Songs to hear at Laneway 2018
With all the frills and stresses that can surround festival going, sometimes it can be easy to forget the moments that make it all worthwhile. The massive sing along chorus, that one bit of a song that gets you every time, the short walk onto the stage that your favourite artist makes before you see them in the flesh for the very first time, crowd erupting.
At the end of a day; sunburnt and ruined, it’ll be those moments that swirl in your head; so happy you’ll be to have had them, yet slightly melancholic that the moment has passed. So, to avoid missing those special moments at Laneway 2018, I’ve compiled a list of songs you really ought to go out of your way to hear.
And look, if it comes down to it and some of these don’t get played, that’s just a damn tragedy ain’t it; but don’t blame me.
Alex Cameron – Mongrel
Cameron’s 2017 album, Forced Witness, was a depressed and vile 80s pastiche, but if the genesis of that shtick was 2013’s Jumping the Shark, then nestled right at the end of that albums track-list was the inkling of an early evolution. ‘Mongrel’’s tight, tumbling beat and almost soothing synthesizers spoke to the more refined pop sound he’d find in 2017, so to pull this one out live would be a real treat.
Cable Ties – Tell Them Where to Go
You ain’t heard a bass guitar growl like this in a while. Enraged and gnashing, Tell Them Where to Go could almost be considered autobiographical, telling of carving out your own creative world, away from the boys-clubs and status quo.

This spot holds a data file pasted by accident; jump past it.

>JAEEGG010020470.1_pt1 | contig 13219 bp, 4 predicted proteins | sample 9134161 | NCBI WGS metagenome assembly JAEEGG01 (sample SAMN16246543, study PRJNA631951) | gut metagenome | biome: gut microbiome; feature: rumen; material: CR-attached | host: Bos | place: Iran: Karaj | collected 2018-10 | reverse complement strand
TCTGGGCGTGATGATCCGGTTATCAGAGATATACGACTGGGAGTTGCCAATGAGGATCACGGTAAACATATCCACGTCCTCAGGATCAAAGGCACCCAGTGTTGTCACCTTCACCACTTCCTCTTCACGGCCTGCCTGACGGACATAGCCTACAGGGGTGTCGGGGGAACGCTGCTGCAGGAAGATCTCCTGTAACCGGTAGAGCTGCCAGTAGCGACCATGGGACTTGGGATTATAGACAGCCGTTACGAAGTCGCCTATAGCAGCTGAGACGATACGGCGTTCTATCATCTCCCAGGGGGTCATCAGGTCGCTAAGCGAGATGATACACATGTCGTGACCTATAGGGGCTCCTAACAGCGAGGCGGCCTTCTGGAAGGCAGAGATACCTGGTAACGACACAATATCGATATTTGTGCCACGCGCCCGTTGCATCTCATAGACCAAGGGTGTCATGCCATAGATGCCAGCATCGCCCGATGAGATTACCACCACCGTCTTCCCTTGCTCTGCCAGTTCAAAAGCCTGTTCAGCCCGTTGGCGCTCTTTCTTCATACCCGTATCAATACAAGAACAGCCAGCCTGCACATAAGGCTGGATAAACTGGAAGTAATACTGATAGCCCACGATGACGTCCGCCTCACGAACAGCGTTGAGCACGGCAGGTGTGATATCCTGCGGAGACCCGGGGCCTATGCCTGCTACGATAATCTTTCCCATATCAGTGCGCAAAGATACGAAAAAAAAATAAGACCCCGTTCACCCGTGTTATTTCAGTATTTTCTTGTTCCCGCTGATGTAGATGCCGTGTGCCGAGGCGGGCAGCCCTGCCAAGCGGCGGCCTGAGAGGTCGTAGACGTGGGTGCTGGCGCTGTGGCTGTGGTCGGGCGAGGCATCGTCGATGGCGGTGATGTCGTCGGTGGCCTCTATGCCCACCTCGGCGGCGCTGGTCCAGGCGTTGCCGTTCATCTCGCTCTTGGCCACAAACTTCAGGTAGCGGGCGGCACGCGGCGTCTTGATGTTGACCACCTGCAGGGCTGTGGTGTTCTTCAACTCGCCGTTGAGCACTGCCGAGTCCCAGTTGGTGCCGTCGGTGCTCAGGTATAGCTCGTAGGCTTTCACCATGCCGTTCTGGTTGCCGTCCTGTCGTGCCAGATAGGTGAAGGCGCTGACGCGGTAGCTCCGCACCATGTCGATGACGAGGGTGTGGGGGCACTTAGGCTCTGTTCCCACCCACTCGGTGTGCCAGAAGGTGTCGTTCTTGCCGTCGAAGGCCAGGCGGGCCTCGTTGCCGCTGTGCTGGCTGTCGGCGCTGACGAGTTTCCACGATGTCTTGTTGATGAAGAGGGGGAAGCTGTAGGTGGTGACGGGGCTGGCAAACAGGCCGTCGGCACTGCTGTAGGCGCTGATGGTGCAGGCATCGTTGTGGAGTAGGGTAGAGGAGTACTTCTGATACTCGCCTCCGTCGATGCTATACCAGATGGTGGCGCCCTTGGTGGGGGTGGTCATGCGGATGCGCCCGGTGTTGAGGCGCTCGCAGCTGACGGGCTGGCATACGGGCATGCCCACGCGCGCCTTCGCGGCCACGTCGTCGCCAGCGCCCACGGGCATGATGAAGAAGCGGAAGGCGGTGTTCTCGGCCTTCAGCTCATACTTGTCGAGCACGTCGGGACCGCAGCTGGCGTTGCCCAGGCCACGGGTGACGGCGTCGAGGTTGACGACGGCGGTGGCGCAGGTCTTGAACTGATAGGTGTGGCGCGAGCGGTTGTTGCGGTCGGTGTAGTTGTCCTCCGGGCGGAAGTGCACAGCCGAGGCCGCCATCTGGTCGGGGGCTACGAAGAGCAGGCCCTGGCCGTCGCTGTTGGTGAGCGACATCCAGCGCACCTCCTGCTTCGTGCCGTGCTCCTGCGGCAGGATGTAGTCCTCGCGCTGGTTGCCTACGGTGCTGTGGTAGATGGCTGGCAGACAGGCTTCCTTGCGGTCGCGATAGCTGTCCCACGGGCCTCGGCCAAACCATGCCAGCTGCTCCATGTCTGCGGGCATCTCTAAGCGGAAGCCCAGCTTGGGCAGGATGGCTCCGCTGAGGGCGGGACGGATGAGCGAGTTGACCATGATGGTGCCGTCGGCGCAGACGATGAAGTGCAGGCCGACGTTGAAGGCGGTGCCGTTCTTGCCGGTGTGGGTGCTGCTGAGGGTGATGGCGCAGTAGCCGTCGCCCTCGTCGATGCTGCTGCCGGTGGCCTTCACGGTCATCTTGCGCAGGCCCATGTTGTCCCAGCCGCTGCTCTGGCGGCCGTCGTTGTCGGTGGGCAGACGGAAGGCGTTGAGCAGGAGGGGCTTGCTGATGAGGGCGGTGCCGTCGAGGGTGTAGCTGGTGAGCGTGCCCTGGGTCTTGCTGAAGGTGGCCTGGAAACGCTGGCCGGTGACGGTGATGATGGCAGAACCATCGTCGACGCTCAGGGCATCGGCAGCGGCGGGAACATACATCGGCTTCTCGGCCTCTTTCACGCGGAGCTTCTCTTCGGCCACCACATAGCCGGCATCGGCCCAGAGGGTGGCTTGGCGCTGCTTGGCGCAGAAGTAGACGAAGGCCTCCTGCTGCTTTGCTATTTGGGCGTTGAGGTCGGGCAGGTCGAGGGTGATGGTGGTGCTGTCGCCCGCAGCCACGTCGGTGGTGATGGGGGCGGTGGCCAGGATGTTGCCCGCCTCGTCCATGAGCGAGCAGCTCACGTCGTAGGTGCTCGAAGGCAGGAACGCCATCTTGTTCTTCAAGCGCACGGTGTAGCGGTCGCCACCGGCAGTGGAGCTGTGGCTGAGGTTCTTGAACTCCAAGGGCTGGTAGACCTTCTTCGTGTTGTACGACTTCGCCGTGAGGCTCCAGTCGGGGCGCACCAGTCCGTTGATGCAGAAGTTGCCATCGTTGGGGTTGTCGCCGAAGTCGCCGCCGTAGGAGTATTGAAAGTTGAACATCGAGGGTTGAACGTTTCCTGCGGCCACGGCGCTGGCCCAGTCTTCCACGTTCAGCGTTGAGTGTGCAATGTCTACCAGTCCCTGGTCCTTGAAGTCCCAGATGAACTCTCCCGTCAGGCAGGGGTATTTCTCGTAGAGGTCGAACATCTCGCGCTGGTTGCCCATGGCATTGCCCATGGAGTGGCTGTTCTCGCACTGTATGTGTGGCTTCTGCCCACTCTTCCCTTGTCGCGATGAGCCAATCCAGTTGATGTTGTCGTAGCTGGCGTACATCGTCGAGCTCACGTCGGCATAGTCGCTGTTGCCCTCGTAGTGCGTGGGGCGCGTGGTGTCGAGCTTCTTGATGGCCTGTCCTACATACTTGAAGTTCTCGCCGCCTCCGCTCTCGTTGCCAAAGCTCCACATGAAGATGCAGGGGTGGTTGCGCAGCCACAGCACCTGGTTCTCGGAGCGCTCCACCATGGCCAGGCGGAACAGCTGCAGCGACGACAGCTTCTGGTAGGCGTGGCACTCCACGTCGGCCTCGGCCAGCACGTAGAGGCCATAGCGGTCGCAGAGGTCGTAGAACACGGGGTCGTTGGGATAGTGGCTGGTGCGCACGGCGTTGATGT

Father John Misty – Bored in the USA
If it weren’t for that pesky Samuel Herring with his blasted meathead dancemoves, Josh Tillman coulda been the Letterman revalation of 2014, all splayed upon his automated piano. This year’s Pure Comedy iterated massively on the basis set by ‘Bored in the USA’, but the scrappy cynicism and the cry of “save me white Jesus!” is still something to be shared liberally between friends.
The War on Drugs – Strangest Thing
That fucking part man. That fucking riff. Sometimes I feel like everything The War on Drugs ever produced led up to this song. It’s the sound of an enormous personal undertaking, having weighed you down for years, being shed. Of revelation and insight, of looking outwards and inwards all at once, finding true unity. This is a song to shed tears to, and if they don’t play it, even moreso.
Dream Wife – Somebody
‘Who the fuck are Dream Wife?’ I’d thought to myself like the indignant POS I am. Turns out they’re something like a reimagining of Interpol will a little more to say than “I’m sad because my tie is uncomfortable and I did too much cocaine last night.”
‘Somebody’ is a vocal staccato masterclass at times, and happily slides into it’s striding verses with all the confidence of a presumptuous DM.
Aldous Harding – Horizon
To think purely of sound when preparing for an Aldous Harding performance is to only think on a portion of an overall experience. A lot has been made of Harding’s physical presence on stage; expressions, motions, use of space and body, but it’s during her live performance of ‘Horizon’ where this tendency to visualise what she’s saying, not just speak it, is fully realised. Without guitar or keyboard or any other barrier, ‘Horizon’ is Harding at full exposure.
(Sandy) Alex G – Hollow
It’s to be expected that for the 45 minutes or so that Alex G takes the stage, you might get tricked into thinking you were sitting in yr bedroom, on yr lonesome, after getting dumped by your first love, listening to cassette tapes you recorded off the radio. It’s 1996 and Clinton is president and you just got dumped by Veronica even tho its yr birthday TOMORROW NIGHT so FUCK having a party or ANYTHING. FUCK YOU CALEB DON’T TOUCH MY RECORDS.